La Presse et les périodiques techniques en Europe, 1750–1950 (review)
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La Presse et les périodiques techniques en Europe, 1750–1950. Edited by Patrice Bret, Konstantinos Chatzis, and Liliane Pérez. Paris: Éditions L'Harmattan, 2008. Pp. 324. €25.

Sixteen authors and their institutions, twelve chapters, and references to some three hundred periodicals in Europe—this range presents the reviewer's challenges. This book is the product of five years of research and discussions in working groups at the editors' institutions: Centre A. Koyré (Patrice Bret); Université Paris-Est (Konstantinos Chatzis), and Conservatoire national des arts et métiers (Liliane Pérez). In their five-page introduction, the editors summarize their broad vision of technology (technique), longue durée, and comparative approach. The longue durée is reflected in the title (1750 to 1950) and the long runs of many of the periodicals.

Readers will not find in this short introduction a rich analysis or synthesis, as might be expected from such experienced historians of technology. The editors acknowledge the embryonic state of research on the technical press and state their intent to promote international research. They list common working themes such as the material means of production and distribution; leadership, authors, and readership; effects on disciplines or specialties; and the nature of the information and the forms or styles of the periodicals. But they do not describe a well-developed framework conducive to an integrated study of technical periodicals, nor do they analyze relationships among the chapters, periodicals, and contexts treated in the book. As a result, we learn much about selected periodicals and their individual contexts, but little about the overall context (e.g., social, technological, and economic change) and dynamics of the world of periodicals publishing over the given time period.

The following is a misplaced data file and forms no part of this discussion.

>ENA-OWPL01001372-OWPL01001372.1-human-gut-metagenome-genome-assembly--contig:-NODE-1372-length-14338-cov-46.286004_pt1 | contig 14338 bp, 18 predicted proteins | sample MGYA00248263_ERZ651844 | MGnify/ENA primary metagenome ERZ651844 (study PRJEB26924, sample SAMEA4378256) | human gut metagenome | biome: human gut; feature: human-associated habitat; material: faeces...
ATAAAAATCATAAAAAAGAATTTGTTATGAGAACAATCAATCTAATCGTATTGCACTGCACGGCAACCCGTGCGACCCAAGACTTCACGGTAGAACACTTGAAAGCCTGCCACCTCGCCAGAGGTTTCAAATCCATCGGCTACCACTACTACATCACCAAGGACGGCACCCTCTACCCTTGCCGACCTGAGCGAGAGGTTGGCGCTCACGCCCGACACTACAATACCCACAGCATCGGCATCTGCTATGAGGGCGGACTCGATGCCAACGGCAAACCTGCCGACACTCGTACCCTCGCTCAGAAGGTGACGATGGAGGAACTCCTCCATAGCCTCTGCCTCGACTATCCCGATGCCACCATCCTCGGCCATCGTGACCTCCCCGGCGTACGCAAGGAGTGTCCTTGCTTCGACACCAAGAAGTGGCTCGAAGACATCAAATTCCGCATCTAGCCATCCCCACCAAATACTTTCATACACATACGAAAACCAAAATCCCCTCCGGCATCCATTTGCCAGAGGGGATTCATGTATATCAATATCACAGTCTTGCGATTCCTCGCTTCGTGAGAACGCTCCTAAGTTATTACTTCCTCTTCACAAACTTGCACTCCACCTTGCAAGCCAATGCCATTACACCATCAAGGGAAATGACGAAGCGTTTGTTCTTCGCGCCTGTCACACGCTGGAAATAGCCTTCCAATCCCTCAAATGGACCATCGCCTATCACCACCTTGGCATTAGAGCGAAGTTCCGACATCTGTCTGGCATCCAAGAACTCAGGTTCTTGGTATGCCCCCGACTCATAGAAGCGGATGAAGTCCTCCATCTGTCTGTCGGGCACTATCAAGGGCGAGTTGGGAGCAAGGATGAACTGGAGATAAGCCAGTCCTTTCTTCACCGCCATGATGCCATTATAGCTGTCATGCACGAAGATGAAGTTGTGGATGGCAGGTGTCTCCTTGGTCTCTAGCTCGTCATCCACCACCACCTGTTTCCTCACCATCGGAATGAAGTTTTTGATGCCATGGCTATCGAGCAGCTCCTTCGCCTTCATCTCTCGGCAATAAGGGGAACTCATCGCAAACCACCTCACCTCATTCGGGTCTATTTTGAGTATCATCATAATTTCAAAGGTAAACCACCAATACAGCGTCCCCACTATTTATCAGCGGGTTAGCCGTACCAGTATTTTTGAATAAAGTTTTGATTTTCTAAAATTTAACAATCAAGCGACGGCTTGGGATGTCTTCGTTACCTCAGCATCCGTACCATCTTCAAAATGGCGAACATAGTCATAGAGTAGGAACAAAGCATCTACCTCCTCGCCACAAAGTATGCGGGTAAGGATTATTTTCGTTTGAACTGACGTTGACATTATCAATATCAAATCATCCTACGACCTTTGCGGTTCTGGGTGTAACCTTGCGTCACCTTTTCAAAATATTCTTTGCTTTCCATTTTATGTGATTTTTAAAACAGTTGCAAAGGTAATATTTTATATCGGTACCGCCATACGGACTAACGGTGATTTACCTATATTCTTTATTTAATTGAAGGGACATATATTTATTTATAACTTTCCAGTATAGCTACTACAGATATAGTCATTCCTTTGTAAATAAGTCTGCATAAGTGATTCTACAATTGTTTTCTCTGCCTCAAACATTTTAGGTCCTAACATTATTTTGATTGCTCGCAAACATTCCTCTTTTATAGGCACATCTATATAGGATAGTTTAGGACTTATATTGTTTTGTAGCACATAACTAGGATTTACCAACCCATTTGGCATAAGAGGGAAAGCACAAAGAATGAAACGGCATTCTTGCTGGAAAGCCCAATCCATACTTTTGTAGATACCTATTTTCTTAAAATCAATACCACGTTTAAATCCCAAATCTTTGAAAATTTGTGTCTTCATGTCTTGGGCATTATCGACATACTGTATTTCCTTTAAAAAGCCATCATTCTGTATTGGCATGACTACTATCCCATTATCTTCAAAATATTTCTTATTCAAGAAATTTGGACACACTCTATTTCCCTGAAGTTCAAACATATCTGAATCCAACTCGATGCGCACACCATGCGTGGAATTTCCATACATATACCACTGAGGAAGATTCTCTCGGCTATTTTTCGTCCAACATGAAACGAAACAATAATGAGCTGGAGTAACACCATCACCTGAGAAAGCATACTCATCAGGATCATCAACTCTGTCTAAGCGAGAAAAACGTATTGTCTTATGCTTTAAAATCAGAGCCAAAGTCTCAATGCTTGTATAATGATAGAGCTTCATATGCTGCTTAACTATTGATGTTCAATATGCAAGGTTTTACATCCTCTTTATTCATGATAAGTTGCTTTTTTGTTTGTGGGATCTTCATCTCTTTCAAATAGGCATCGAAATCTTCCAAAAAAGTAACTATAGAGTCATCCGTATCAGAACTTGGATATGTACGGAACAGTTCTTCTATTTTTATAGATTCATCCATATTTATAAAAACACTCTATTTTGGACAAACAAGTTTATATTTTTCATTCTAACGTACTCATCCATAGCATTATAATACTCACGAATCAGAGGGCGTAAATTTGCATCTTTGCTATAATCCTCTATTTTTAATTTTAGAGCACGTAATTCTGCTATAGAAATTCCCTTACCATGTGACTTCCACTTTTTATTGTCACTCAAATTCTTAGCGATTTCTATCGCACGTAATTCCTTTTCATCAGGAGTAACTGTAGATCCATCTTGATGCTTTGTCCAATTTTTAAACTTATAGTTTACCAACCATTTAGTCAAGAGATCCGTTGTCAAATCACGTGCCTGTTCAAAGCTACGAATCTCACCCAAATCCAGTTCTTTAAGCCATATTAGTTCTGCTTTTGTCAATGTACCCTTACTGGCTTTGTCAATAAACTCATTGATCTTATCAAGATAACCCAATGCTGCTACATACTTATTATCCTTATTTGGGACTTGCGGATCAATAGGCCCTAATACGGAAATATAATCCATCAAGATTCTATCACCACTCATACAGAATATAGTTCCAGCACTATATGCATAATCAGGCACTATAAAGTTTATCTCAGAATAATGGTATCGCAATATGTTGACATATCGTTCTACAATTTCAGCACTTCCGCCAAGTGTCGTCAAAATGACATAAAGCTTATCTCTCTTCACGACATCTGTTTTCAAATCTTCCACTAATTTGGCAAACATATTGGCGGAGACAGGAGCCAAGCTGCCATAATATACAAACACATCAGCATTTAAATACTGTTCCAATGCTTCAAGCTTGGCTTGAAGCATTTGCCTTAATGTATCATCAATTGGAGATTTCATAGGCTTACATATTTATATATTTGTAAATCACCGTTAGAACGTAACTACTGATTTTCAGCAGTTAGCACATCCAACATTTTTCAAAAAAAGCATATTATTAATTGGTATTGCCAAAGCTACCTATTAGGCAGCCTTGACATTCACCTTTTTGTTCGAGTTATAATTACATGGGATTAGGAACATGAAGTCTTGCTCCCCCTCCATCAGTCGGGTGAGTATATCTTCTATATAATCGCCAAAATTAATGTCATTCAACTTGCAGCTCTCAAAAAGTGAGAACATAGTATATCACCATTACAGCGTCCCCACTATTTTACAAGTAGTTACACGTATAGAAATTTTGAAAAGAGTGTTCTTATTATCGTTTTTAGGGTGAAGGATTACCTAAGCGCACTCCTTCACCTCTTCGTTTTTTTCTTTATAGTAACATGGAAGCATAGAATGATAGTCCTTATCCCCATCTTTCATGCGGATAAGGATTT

Despite the reference to Europe in the title, the editors acknowledge that France dominates the geographic landscape of the book. England, Spain, and Russia each have a role in one of the chapters. Since the authors focus on selected periodicals, the following list of titles suggests the range of coverage: Almanach sous-verre, Collection, for Improvement of Husbandry and Trade (England), Memorias de agricultura y artes (Spain), Annales des mines, Journal des voies de communication/Zhurnal putej soobshchenija (Russia), Nouvelles annales de la construction, L'Enseignement professional, Annales du conservatoire des arts et métiers, Journal des géomètres, Journal [End Page 763] des géomètres-experts, Revue de métallurgie, Commerce et Industrie, and Annales (of electrical communications technology).

For historians of technology interested in French technical periodicals, this book is an important reference. Even though each of the approximately three hundred titles in the index appear on only one or two pages of the text, the index is a useful reference. Nine of the twelve chapters are monographic in approach, but three are synthetic and develop larger perspectives. For example, Liliane Pérez and Marie Thébaud-Sorger examine the development of technical culture in France and England through the commercial press in the eighteenth century. Their study highlights the tensions between promoters of inventions through advertising and their rhetoric of public welfare. Konstantinos Chatzis and Georges Ribeill study the evolution of the technical press in the nineteenth century by and for engineers.

Martine Mille analyzes the contributions of technical periodicals to the history of inventions and inventors in the eighteenth and nineteenth centuries. As part of her analysis, Mille introduces the reader to an online database under construction called the Dictionnaire prosopographique des inventeurs, hosted by the Centre d'histoire des techniques et de l'environnement at the Conservatoire national des arts et métiers in Paris, in association with the Archives Nationales, Centre National de la Recherche Scientifique, Centre de Recherche en Histoire des Sciences et des Techniques, and Institut National de la Propriété Industrielle. (To access the dictionary, search for its title; when you reach the site, click on the "Consultation" tab for an alphabetical list of inventors and inventions.) Mille is particularly interested in the statistical distribution of inventions among industrial sectors (e.g., ceramics, machine tools, industrial chemistry) as represented in the Bulletin de la Société d'encouragement pour l'industrie nationale and Annales de l'industrie nationale et étrang...


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